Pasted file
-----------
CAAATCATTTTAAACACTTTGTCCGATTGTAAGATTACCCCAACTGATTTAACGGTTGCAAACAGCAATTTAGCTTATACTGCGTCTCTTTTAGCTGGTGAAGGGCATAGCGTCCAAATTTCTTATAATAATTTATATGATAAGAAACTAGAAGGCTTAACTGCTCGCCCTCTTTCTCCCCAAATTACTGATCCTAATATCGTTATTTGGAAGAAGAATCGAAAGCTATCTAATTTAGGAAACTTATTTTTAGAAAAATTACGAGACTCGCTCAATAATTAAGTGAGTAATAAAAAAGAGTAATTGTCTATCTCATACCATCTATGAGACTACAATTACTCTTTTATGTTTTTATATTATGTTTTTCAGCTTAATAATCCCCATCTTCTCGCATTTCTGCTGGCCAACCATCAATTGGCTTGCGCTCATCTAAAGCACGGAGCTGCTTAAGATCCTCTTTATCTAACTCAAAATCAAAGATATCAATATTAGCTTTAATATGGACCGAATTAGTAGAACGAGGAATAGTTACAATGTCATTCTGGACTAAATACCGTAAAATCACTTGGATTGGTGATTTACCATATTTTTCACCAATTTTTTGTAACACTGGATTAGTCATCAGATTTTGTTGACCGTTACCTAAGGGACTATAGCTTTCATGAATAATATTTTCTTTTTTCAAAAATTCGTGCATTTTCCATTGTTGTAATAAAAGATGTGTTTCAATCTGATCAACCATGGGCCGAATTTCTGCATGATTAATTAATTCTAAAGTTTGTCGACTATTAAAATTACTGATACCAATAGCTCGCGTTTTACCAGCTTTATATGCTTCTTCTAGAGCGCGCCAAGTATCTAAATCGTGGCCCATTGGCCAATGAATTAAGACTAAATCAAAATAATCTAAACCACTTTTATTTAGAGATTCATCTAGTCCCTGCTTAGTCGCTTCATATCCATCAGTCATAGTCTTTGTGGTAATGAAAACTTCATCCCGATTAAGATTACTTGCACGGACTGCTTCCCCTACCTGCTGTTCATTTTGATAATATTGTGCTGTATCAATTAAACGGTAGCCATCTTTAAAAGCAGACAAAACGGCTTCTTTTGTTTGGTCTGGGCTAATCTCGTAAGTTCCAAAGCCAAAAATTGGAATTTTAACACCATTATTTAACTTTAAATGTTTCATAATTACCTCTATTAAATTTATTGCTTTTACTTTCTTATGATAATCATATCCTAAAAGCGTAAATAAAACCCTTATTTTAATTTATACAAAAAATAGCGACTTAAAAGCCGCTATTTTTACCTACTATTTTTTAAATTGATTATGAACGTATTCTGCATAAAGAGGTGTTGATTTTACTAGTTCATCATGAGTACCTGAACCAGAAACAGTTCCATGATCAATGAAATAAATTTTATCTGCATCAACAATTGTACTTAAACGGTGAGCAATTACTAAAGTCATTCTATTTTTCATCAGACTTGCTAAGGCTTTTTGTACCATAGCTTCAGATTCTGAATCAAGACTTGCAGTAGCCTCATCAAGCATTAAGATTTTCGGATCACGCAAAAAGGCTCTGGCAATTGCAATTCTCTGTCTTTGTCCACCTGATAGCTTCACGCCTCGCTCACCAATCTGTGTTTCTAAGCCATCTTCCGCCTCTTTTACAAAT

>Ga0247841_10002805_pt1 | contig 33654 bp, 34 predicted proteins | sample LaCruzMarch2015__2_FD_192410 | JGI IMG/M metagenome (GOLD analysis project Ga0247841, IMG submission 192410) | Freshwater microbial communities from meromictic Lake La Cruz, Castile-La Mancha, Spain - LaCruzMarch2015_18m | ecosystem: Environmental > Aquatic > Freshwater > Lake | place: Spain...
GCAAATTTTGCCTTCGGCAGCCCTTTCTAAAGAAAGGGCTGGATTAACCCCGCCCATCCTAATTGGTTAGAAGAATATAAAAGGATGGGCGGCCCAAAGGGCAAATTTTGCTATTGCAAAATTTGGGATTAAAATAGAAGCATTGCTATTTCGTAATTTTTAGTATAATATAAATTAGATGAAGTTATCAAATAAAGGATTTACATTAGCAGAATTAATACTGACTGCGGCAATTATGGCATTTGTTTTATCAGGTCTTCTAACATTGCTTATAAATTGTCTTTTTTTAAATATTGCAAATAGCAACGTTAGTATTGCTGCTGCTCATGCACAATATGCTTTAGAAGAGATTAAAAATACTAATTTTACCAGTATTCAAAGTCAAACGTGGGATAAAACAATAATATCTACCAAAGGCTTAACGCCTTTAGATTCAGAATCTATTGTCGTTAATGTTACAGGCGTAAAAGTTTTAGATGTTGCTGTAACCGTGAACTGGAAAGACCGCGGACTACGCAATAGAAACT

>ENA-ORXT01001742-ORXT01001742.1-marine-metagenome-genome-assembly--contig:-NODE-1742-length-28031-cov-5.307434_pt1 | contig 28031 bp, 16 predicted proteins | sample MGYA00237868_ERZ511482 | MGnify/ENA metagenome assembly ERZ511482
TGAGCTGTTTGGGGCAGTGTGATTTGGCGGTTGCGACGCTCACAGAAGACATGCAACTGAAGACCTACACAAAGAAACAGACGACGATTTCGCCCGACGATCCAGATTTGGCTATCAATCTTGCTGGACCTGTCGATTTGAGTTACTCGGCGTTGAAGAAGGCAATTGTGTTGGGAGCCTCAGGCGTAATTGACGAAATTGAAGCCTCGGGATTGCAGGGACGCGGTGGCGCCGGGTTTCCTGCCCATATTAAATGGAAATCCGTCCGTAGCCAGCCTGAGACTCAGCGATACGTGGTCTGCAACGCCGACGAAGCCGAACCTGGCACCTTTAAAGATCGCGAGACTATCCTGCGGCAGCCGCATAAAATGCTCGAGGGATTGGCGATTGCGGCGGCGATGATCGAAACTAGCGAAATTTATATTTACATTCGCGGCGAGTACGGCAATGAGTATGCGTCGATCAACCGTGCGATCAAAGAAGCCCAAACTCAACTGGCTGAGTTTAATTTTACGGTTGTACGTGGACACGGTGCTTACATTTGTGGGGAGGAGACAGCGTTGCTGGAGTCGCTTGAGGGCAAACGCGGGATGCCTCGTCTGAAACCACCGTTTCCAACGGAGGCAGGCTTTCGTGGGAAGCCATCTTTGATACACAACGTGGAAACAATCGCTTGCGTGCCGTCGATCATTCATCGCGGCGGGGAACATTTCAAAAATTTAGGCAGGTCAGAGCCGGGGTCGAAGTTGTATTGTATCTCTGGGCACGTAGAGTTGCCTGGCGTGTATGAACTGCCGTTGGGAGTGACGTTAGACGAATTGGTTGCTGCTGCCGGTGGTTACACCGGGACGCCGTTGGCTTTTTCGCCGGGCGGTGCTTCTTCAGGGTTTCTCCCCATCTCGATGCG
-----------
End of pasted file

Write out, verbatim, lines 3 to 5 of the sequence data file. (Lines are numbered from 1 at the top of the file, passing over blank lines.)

GCAAATTTTGCCTTCGGCAGCCCTTTCTAAAGAAAGGGCTGGATTAACCCCGCCCATCCTAATTGGTTAGAAGAATATAAAAGGATGGGCGGCCCAAAGGGCAAATTTTGCTATTGCAAAATTTGGGATTAAAATAGAAGCATTGCTATTTCGTAATTTTTAGTATAATATAAATTAGATGAAGTTATCAAATAAAGGATTTACATTAGCAGAATTAATACTGACTGCGGCAATTATGGCATTTGTTTTATCAGGTCTTCTAACATTGCTTATAAATTGTCTTTTTTTAAATATTGCAAATAGCAACGTTAGTATTGCTGCTGCTCATGCACAATATGCTTTAGAAGAGATTAAAAATACTAATTTTACCAGTATTCAAAGTCAAACGTGGGATAAAACAATAATATCTACCAAAGGCTTAACGCCTTTAGATTCAGAATCTATTGTCGTTAATGTTACAGGCGTAAAAGTTTTAGATGTTGCTGTAACCGTGAACTGGAAAGACCGCGGACTACGCAATAGAAACT

>ENA-ORXT01001742-ORXT01001742.1-marine-metagenome-genome-assembly--contig:-NODE-1742-length-28031-cov-5.307434_pt1 | contig 28031 bp, 16 predicted proteins | sample MGYA00237868_ERZ511482 | MGnify/ENA metagenome assembly ERZ511482
TGAGCTGTTTGGGGCAGTGTGATTTGGCGGTTGCGACGCTCACAGAAGACATGCAACTGAAGACCTACACAAAGAAACAGACGACGATTTCGCCCGACGATCCAGATTTGGCTATCAATCTTGCTGGACCTGTCGATTTGAGTTACTCGGCGTTGAAGAAGGCAATTGTGTTGGGAGCCTCAGGCGTAATTGACGAAATTGAAGCCTCGGGATTGCAGGGACGCGGTGGCGCCGGGTTTCCTGCCCATATTAAATGGAAATCCGTCCGTAGCCAGCCTGAGACTCAGCGATACGTGGTCTGCAACGCCGACGAAGCCGAACCTGGCACCTTTAAAGATCGCGAGACTATCCTGCGGCAGCCGCATAAAATGCTCGAGGGATTGGCGATTGCGGCGGCGATGATCGAAACTAGCGAAATTTATATTTACATTCGCGGCGAGTACGGCAATGAGTATGCGTCGATCAACCGTGCGATCAAAGAAGCCCAAACTCAACTGGCTGAGTTTAATTTTACGGTTGTACGTGGACACGGTGCTTACATTTGTGGGGAGGAGACAGCGTTGCTGGAGTCGCTTGAGGGCAAACGCGGGATGCCTCGTCTGAAACCACCGTTTCCAACGGAGGCAGGCTTTCGTGGGAAGCCATCTTTGATACACAACGTGGAAACAATCGCTTGCGTGCCGTCGATCATTCATCGCGGCGGGGAACATTTCAAAAATTTAGGCAGGTCAGAGCCGGGGTCGAAGTTGTATTGTATCTCTGGGCACGTAGAGTTGCCTGGCGTGTATGAACTGCCGTTGGGAGTGACGTTAGACGAATTGGTTGCTGCTGCCGGTGGTTACACCGGGACGCCGTTGGCTTTTTCGCCGGGCGGTGCTTCTTCAGGGTTTCTCCCCATCTCGATGCG